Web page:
The purpose of present study was to understand factors that are related to a desire or motivation to change (MTC) alcohol use in a sample of college students mandated to receive an alcohol intervention. We examined characteristics of and reactions to the referral event, typical alcohol use involvement, and alcohol beliefs about the perceived importance of drinking in college assessed by the College Life Alcohol Salience Scale (CLASS; Osberg et al., 2010) as predictors of MTC following referral to an alcohol intervention. College students (N = 932) who presented for a mandatory alcohol intervention following a referral event (e.g., citation for underage drinking, medical attention for an alcohol-related incident, or driving under the influence) completed an assessment prior to receiving an alcohol intervention. Higher perceived aversiveness of the referral event and higher personal responsibility one felt for the occurrence of the event were positively related to higher MTC. Although alcohol beliefs about the role of drinking in college were not significantly related to either event aversiveness or responsibility, it was negatively related to MTC even after controlling for alcohol use involvement variables. Alcohol beliefs about the role of drinking in college represent an important construct that is related to increased alcohol use and alcohol-related problems and decreased MTC in a sample of college students. Interventions aimed at reducing alcohol beliefs about the role of drinking in college may be an effective strategy to reduce alcohol use and alcohol-related problems by college students. (PsycINFO Database Record (c) 2014 APA, all rights reserved)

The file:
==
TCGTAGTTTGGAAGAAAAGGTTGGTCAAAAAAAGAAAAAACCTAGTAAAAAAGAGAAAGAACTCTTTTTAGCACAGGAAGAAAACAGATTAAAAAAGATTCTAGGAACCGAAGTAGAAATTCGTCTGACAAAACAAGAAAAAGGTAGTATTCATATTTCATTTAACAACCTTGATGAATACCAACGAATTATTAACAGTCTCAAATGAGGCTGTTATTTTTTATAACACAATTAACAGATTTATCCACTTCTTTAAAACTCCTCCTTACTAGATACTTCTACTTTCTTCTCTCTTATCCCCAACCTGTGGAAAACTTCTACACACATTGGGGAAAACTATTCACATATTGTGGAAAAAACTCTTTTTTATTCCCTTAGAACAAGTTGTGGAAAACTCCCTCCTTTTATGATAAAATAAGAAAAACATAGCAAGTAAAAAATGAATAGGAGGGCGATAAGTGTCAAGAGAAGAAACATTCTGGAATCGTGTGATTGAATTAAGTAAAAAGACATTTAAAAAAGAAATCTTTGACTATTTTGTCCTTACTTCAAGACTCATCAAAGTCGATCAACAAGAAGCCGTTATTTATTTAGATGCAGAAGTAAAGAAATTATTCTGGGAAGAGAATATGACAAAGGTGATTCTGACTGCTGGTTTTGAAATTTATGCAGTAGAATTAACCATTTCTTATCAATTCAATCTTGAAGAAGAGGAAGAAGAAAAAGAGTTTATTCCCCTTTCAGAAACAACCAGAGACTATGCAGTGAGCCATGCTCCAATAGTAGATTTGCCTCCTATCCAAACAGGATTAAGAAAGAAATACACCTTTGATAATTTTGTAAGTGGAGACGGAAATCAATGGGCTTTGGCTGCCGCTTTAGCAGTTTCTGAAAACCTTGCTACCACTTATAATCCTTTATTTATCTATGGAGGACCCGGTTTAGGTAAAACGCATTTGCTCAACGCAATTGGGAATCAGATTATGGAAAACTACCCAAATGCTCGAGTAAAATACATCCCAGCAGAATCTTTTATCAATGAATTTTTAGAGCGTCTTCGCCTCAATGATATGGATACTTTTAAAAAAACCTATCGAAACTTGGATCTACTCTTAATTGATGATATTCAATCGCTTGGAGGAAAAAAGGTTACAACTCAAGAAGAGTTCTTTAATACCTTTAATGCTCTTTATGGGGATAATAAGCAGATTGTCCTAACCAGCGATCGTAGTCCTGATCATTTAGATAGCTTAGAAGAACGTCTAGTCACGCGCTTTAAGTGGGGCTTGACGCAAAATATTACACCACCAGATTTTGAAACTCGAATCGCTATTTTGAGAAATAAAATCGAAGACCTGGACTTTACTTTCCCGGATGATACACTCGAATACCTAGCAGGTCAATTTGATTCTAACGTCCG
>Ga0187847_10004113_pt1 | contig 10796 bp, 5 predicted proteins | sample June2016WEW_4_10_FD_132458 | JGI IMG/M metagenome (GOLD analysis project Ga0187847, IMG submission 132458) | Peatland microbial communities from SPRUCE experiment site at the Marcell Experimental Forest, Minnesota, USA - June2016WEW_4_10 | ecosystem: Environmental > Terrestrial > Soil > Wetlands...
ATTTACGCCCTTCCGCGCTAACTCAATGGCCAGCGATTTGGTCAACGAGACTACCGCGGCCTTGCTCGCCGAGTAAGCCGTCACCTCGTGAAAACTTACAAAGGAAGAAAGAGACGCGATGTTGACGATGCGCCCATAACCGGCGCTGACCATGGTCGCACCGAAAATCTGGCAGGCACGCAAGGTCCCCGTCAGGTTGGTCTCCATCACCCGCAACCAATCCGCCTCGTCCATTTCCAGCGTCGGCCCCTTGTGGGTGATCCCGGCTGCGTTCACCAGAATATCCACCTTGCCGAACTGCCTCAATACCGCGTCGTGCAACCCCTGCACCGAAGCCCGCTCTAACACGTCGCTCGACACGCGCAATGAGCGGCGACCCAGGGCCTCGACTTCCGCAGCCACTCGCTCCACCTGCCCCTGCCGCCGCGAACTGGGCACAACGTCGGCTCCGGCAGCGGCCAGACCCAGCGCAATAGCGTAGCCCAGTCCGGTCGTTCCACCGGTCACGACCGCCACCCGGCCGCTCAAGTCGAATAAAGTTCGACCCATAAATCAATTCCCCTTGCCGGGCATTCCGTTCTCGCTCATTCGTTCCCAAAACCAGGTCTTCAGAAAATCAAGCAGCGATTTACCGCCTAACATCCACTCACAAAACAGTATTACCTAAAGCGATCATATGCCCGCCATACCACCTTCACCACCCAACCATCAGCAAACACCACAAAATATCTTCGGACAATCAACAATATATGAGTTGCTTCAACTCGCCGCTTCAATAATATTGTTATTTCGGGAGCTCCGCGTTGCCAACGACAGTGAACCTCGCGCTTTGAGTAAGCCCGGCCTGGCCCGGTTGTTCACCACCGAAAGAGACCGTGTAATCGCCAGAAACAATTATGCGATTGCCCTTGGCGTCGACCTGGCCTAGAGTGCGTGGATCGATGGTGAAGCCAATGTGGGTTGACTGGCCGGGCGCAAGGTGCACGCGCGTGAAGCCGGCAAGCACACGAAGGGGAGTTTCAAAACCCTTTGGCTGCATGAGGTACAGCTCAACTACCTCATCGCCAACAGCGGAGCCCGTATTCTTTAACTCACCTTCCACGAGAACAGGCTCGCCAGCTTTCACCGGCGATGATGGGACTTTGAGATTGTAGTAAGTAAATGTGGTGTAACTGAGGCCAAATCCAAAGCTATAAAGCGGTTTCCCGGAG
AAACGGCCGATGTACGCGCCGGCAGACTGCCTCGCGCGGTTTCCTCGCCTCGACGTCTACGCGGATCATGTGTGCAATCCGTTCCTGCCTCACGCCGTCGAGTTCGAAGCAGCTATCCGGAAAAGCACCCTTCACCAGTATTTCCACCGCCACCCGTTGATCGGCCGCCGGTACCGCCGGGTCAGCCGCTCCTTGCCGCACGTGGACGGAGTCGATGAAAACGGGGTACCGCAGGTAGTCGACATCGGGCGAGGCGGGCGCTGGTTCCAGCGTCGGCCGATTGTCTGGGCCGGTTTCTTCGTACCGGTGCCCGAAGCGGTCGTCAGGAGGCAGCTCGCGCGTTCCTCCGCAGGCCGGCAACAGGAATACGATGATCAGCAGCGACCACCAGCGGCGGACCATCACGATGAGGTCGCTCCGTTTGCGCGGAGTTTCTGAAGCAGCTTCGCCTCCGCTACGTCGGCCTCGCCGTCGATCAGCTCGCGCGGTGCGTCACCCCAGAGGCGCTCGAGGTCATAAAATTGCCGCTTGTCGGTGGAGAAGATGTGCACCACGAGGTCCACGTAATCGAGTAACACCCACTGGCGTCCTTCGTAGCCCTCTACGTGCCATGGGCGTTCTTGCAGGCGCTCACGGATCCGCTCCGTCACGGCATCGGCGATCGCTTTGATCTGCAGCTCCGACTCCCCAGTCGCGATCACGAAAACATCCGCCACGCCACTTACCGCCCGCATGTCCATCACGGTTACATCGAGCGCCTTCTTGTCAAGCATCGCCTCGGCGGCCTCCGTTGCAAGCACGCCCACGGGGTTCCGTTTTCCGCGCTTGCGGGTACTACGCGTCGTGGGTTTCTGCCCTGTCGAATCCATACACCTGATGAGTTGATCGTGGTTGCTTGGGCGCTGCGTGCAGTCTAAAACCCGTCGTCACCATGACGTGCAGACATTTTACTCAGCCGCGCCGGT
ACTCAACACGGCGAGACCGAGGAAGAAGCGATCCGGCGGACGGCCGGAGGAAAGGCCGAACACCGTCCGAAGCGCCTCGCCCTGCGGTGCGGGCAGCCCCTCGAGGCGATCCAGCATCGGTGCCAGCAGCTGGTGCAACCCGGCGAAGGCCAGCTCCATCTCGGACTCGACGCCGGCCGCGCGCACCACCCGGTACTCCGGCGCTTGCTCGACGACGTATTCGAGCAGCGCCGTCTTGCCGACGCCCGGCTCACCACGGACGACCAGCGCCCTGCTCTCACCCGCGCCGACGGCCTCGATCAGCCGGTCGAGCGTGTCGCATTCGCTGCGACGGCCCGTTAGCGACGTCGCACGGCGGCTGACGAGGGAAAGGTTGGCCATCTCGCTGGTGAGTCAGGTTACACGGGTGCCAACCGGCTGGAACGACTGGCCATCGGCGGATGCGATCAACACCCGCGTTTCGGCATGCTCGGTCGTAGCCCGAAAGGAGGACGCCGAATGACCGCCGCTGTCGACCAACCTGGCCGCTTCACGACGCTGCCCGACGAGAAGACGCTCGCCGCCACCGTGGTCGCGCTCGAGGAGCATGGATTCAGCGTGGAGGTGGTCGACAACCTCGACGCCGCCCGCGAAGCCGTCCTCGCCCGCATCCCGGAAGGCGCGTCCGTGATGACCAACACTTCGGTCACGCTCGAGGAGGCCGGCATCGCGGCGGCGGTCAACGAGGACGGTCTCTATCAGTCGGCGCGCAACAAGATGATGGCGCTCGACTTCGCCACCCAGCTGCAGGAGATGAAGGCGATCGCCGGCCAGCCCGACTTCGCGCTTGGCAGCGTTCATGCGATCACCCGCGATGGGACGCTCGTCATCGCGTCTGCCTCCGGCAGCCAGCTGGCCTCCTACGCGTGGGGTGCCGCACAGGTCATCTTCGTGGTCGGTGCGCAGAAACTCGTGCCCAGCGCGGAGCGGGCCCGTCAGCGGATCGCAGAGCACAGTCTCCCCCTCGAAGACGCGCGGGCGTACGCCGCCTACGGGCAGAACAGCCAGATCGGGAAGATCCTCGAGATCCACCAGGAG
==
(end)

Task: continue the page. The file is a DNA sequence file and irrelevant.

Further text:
Childhood sexual abuse, distress, and alcohol-related problems: Moderation by drinking to cope.Open in a New Window